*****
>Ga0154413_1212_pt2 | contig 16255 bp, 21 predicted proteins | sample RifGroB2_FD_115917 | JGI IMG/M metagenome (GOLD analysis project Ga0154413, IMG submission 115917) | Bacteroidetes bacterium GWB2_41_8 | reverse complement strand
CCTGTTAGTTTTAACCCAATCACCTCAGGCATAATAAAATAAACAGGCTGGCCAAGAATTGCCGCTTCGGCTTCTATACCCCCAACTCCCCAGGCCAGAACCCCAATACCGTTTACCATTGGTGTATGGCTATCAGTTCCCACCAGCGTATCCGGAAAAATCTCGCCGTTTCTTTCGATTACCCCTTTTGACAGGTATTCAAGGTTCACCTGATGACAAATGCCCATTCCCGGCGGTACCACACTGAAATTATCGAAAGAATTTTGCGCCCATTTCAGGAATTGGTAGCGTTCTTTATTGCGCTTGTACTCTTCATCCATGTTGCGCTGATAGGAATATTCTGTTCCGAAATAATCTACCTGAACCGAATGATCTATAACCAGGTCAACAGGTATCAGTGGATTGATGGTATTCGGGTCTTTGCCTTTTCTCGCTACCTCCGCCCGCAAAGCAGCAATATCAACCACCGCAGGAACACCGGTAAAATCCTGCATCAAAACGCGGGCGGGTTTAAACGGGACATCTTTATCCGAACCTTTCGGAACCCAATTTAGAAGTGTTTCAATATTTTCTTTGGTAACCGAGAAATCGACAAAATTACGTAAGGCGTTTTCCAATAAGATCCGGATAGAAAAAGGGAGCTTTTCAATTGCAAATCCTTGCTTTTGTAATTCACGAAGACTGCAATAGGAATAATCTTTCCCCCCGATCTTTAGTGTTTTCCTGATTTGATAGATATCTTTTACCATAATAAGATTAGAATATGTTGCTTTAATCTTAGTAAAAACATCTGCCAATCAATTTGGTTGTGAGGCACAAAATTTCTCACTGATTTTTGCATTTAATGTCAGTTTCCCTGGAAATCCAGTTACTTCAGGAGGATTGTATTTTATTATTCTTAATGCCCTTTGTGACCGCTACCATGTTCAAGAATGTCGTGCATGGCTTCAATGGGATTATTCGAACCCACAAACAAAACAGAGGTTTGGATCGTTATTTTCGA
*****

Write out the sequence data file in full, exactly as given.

>Ga0154413_1212_pt2 | contig 16255 bp, 21 predicted proteins | sample RifGroB2_FD_115917 | JGI IMG/M metagenome (GOLD analysis project Ga0154413, IMG submission 115917) | Bacteroidetes bacterium GWB2_41_8 | reverse complement strand
CCTGTTAGTTTTAACCCAATCACCTCAGGCATAATAAAATAAACAGGCTGGCCAAGAATTGCCGCTTCGGCTTCTATACCCCCAACTCCCCAGGCCAGAACCCCAATACCGTTTACCATTGGTGTATGGCTATCAGTTCCCACCAGCGTATCCGGAAAAATCTCGCCGTTTCTTTCGATTACCCCTTTTGACAGGTATTCAAGGTTCACCTGATGACAAATGCCCATTCCCGGCGGTACCACACTGAAATTATCGAAAGAATTTTGCGCCCATTTCAGGAATTGGTAGCGTTCTTTATTGCGCTTGTACTCTTCATCCATGTTGCGCTGATAGGAATATTCTGTTCCGAAATAATCTACCTGAACCGAATGATCTATAACCAGGTCAACAGGTATCAGTGGATTGATGGTATTCGGGTCTTTGCCTTTTCTCGCTACCTCCGCCCGCAAAGCAGCAATATCAACCACCGCAGGAACACCGGTAAAATCCTGCATCAAAACGCGGGCGGGTTTAAACGGGACATCTTTATCCGAACCTTTCGGAACCCAATTTAGAAGTGTTTCAATATTTTCTTTGGTAACCGAGAAATCGACAAAATTACGTAAGGCGTTTTCCAATAAGATCCGGATAGAAAAAGGGAGCTTTTCAATTGCAAATCCTTGCTTTTGTAATTCACGAAGACTGCAATAGGAATAATCTTTCCCCCCGATCTTTAGTGTTTTCCTGATTTGATAGATATCTTTTACCATAATAAGATTAGAATATGTTGCTTTAATCTTAGTAAAAACATCTGCCAATCAATTTGGTTGTGAGGCACAAAATTTCTCACTGATTTTTGCATTTAATGTCAGTTTCCCTGGAAATCCAGTTACTTCAGGAGGATTGTATTTTATTATTCTTAATGCCCTTTGTGACCGCTACCATGTTCAAGAATGTCGTGCATGGCTTCAATGGGATTATTCGAACCCACAAACAAAACAGAGGTTTGGATCGTTATTTTCGA